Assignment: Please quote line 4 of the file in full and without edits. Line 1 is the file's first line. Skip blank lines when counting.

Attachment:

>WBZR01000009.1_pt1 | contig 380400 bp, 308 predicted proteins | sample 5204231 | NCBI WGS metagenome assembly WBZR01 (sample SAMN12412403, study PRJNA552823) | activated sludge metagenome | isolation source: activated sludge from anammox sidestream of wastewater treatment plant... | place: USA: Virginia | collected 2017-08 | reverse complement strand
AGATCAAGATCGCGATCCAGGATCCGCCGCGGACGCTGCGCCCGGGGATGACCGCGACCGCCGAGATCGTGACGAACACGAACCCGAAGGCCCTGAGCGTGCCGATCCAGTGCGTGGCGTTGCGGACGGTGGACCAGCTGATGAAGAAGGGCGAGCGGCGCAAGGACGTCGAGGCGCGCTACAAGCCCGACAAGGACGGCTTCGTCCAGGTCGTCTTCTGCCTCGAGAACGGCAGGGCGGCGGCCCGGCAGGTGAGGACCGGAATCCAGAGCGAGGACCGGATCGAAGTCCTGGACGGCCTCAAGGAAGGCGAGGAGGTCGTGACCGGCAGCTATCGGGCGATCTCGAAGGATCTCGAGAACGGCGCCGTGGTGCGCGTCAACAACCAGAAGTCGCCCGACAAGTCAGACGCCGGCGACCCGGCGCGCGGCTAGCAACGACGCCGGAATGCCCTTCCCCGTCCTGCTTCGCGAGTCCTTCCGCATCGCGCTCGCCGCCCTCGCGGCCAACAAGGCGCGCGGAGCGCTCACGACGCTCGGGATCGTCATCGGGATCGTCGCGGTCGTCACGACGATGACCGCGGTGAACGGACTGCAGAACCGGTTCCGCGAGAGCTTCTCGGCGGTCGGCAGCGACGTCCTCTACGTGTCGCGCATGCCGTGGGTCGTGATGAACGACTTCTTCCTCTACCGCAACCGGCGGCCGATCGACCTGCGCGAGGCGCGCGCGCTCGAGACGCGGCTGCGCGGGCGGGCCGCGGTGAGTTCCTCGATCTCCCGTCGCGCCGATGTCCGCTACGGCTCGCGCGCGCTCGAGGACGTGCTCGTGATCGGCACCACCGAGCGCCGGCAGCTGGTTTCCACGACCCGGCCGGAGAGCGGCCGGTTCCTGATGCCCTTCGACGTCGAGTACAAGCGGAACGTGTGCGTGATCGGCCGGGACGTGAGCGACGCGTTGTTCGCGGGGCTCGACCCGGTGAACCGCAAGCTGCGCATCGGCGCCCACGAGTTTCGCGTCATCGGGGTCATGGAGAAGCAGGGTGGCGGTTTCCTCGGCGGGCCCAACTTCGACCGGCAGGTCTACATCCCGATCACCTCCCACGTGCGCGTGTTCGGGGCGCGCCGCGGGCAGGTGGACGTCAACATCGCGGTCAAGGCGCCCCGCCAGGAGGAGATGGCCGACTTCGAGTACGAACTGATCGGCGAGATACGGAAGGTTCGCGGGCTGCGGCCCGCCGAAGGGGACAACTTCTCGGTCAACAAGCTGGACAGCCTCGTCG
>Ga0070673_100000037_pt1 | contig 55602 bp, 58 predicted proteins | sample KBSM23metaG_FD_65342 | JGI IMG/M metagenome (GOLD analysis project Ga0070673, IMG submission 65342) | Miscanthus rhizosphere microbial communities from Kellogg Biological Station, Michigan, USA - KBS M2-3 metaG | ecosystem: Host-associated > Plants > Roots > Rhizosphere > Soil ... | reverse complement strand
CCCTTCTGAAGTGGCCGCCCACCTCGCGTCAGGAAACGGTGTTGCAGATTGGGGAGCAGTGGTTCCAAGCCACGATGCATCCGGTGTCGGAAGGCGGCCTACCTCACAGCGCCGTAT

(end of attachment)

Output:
CCCTTCTGAAGTGGCCGCCCACCTCGCGTCAGGAAACGGTGTTGCAGATTGGGGAGCAGTGGTTCCAAGCCACGATGCATCCGGTGTCGGAAGGCGGCCTACCTCACAGCGCCGTAT